Recognising the climate risks posed by emissions generated in their value chain, many of the largest brands and retailers in the US have signed on to the Fashion Industry Charter for Climate Action. This charter supports the goal of reducing the industry’s carbon footprint by 50 percent by 2030 and achieving net zero emissions by 2050.
Fashion’s relationship with farming is comparatively under-explored in relation to other areas of the industry’s sustainability efforts, which is somewhat counterintuitive considering how critical natural material production is in evaluating the environmental impact of fashion’s supply chain. The scale is also enormous: each year more than 26 million tonnes of cotton alone is produced for the textile and apparel industries, according to Textile Exchange, a sustainable fibre and materials non-profit.
Looking to improve the environmental impact of cotton production, the US government launched the US Climate Smart Cotton Program. First announced in 2022, the programme will provide technical and financial assistance to 1,650 US cotton growers spanning 1.2 million acres of arable land, which represents 10 percent of the total acreage dedicated to cotton production in the US.
The Climate Smart Cotton Program encourages growers to drive positive change in order to reduce carbon emissions. The goal of its “collaborative pilot” is to produce 4.2 million bales of Climate Smart Cotton — each bale consisting of 480 lbs of product — over five years, thereby reducing CO2 emissions by 14 million metric tonnes across production.
By providing technical and financial assistance, the Climate Smart Cotton Program seeks to limit the monetary risk of innovating new solutions. Participating growers will receive three consecutive years of technical and financial assistance to support the adoption of climate-smart agriculture practices, which is enough time for them to experience evidence of greenhouse gas (GHG) reductions, cost reductions and soil health benefits.
To lead the Climate Smart Cotton Program, the US government provided a grant to the US Cotton Trust Protocol — a voluntary, farm-level, science-based sustainability programme, setting a new standard in sustainable cotton production. In order to apply for the Climate Smart Cotton Program, growers must first be members of the Trust Protocol.
To discover more about the Trust Protocol’s leadership of the Climate Smart Cotton Program, the future of cotton agriculture and the challenges in driving sustainable innovation, BoF sits down with Daren Abney, executive director of the US Cotton Trust Protocol.
Is demand growing in the US cotton industry to adopt more sustainable operating practices?
Over the last decade, we have seen a significant shift from brands and retailers who are now re-evaluating their raw material strategy as a whole, in order to gain a broader understanding of the environmental and social impact of the materials they so heavily rely on.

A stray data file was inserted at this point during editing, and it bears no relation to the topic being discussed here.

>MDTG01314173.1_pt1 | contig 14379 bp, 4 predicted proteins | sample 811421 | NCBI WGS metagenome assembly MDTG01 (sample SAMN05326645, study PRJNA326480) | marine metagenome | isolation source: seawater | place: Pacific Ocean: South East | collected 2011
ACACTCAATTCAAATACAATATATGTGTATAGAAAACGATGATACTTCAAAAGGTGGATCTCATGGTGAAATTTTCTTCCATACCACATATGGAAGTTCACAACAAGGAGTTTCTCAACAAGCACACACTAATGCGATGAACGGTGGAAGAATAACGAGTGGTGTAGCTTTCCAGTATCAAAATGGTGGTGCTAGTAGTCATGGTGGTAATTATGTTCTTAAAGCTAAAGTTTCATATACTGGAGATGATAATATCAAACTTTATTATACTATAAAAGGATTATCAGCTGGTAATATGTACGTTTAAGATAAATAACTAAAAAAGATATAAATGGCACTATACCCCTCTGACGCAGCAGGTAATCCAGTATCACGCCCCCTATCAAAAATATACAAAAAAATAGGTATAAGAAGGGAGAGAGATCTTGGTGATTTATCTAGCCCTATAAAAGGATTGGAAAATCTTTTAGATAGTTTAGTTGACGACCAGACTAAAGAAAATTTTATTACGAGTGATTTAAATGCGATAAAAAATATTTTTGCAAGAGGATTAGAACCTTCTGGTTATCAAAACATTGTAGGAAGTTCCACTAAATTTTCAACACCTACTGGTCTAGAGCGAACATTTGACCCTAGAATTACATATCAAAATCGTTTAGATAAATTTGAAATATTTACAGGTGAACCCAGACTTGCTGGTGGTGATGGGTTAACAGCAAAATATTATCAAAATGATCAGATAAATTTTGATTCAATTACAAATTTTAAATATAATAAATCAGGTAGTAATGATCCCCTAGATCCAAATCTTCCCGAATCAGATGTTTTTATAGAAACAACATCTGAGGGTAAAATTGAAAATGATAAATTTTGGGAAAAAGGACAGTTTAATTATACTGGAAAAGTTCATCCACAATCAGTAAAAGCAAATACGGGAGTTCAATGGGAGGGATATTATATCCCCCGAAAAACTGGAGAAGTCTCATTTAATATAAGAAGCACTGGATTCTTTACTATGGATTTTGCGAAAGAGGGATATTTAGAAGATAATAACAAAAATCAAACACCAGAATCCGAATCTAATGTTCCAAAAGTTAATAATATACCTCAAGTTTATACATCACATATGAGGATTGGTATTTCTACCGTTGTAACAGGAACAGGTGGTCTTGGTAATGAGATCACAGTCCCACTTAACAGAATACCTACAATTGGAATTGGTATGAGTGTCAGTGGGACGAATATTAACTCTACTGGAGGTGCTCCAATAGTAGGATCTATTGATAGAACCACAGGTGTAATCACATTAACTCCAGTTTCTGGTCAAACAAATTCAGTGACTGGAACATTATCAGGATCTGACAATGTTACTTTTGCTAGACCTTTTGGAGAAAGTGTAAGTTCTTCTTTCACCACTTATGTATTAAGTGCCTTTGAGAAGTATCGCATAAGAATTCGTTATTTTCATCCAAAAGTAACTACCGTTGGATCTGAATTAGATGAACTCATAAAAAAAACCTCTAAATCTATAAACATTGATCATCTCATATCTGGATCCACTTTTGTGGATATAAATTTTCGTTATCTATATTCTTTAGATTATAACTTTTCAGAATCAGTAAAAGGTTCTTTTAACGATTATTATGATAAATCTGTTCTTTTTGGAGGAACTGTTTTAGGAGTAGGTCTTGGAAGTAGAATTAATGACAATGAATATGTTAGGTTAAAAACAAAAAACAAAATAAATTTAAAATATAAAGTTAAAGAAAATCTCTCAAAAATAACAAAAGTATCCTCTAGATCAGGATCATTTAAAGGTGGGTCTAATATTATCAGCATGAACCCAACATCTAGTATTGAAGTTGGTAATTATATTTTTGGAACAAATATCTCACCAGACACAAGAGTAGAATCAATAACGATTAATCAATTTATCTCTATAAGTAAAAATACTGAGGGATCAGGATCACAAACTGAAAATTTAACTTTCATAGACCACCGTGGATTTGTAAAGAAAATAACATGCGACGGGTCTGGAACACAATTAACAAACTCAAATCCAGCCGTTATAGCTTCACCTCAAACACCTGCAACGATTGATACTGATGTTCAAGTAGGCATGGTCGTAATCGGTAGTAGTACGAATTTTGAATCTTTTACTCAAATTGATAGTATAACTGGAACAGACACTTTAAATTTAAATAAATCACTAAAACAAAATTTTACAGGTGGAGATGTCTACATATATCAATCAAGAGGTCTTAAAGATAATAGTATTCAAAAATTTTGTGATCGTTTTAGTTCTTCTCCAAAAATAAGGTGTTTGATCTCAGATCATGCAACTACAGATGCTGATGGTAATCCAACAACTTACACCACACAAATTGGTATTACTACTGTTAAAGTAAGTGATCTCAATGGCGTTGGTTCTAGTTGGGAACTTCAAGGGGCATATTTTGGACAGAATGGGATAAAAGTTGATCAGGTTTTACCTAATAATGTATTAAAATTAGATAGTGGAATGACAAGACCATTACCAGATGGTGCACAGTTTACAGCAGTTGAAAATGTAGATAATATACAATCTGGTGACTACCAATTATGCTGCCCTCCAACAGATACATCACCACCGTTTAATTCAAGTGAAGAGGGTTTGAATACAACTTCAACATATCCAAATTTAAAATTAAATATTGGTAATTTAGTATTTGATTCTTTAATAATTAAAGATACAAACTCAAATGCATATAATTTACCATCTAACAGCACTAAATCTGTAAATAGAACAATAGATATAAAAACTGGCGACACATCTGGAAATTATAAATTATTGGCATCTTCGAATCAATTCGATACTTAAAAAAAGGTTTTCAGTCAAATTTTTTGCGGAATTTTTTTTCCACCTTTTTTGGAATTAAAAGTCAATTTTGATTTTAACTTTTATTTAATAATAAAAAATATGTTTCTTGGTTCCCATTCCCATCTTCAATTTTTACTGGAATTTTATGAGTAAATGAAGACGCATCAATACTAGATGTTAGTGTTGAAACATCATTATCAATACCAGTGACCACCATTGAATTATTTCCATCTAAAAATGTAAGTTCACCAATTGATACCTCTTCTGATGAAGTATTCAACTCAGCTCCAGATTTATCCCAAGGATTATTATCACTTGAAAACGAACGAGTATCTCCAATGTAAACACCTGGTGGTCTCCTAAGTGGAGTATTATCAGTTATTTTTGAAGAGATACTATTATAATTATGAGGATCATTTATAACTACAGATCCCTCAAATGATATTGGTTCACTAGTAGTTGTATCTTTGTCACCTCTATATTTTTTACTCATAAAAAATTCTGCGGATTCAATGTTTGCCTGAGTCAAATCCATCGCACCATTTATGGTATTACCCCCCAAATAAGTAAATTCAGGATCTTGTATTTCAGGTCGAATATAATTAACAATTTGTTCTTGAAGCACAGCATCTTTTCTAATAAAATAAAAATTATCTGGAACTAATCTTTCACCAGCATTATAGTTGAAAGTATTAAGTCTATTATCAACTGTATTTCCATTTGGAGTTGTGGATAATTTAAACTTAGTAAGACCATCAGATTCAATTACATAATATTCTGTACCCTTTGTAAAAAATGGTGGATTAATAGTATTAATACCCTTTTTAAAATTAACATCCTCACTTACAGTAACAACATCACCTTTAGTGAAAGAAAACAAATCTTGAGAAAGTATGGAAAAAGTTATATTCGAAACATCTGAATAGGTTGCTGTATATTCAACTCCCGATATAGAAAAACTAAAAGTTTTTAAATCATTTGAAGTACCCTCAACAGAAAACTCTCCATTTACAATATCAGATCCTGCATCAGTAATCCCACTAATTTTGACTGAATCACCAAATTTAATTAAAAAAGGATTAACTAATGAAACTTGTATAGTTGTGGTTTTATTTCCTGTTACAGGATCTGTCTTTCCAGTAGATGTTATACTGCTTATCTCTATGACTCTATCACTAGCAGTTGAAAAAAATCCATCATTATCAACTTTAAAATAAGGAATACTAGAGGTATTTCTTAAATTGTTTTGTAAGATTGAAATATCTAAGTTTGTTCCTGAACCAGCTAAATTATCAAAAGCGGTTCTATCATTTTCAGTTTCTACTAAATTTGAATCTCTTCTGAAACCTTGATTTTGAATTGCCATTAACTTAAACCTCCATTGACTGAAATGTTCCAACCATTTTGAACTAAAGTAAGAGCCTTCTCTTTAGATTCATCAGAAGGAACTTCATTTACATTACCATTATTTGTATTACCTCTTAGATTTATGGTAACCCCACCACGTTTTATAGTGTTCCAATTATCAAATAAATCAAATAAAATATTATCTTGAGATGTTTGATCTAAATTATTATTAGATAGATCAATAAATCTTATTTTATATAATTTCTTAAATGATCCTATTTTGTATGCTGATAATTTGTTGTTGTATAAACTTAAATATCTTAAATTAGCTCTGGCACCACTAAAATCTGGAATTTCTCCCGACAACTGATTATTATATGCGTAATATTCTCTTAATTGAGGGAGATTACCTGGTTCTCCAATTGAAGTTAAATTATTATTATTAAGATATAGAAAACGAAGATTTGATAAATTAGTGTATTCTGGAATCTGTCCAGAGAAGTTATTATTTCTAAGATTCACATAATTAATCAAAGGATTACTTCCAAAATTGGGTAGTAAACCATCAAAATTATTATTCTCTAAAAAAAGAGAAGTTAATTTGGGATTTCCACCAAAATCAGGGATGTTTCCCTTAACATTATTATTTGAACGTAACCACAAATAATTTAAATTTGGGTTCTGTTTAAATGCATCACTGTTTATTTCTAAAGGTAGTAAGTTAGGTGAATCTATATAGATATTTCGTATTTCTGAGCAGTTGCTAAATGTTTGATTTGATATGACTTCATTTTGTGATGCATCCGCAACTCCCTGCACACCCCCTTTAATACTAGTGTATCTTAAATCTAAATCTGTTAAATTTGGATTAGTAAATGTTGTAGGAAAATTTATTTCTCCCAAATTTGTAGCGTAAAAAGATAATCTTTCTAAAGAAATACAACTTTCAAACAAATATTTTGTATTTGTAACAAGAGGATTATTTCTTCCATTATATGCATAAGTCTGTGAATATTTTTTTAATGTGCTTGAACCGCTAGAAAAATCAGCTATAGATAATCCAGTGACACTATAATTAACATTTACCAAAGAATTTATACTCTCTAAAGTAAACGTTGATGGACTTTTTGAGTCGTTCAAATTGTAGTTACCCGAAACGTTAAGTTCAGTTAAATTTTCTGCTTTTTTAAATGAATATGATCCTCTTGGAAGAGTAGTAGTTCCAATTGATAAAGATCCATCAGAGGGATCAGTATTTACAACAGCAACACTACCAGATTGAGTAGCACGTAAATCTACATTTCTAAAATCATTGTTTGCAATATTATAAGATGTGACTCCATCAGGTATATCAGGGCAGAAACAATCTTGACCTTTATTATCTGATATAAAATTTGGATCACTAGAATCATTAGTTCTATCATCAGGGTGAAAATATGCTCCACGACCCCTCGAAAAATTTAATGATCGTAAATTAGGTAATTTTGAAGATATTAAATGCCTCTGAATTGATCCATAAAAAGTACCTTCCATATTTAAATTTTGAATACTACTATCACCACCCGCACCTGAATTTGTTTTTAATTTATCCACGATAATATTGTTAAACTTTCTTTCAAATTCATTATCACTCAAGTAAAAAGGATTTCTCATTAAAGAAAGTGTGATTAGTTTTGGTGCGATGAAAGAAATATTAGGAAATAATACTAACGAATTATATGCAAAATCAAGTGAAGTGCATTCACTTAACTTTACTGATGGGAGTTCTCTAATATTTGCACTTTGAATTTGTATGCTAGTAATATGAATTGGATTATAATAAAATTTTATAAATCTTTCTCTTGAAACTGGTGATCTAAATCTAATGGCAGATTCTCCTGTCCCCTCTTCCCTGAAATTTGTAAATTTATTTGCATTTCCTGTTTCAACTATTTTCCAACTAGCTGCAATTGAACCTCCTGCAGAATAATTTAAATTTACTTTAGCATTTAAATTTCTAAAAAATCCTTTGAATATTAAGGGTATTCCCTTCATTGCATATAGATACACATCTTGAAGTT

Now, we are moving into this phase where regulation is starting to push into the purview of retailers and brands. It is not simply a nice-to-have from a consumer perspective nor is it purely a need from a business perspective — it’s an overarching imperative to continue functioning. So, tapping into raw material sources that are produced more sustainably is something that we have seen grow exponentially.
However, this can be a challenge for brands and retailers because of the intricate nature of the textile supply chain. From farm to brand, it typically takes 12 to 15 steps from the raw material coming from the field to the store shelf. In the past, more sustainable materials were sourced for small capsule collections that were designed as consumer engagement strategies, rather than as the evolution of their supply chains. But that is changing.
Regenerative agriculture is being proposed as a solution to fashion’s emissions problem. How feasible is it?
There is good access to technology in US agriculture, which has brought about a lot of improvements like resistance to drought and more efficiency in terms of soil management. At a holistic level, practices that are commonly referred to as regenerative are becoming more prevalent within the cotton-grower community in the US each year. We are only in the early stages of implementing the Climate Smart Cotton Program, but we have some bold goals around it.
We have been asked before if the US Cotton Trust Protocol is a regenerative cotton standard and right now, there is no formal regenerative certification at scale. New programmes are popping up, but “regenerative agriculture” often describes farming practices that are meant to address climate change by rebuilding soil organic matter and restoring soil biodiversity, which can result in carbon drawdown and improve the water cycle. These practices can also increase productivity and naturally reduce the need for external inputs like fertiliser — essentially using nature to combat nature.
We want to reduce CO2 emissions by 1.14 million metric tonnes over the course of the grant, which is equivalent to 4.2 million bales of Climate Smart Cotton through these practices.
We are seeing strong progress as our grower members implement practices that are considered regenerative. Last year, 55 percent of Trust Protocol acres were planted with cover crops and 70 percent practiced crop rotation. Furthermore, more than half of reported acres practiced no-till and 30 percent practiced reduced tillage.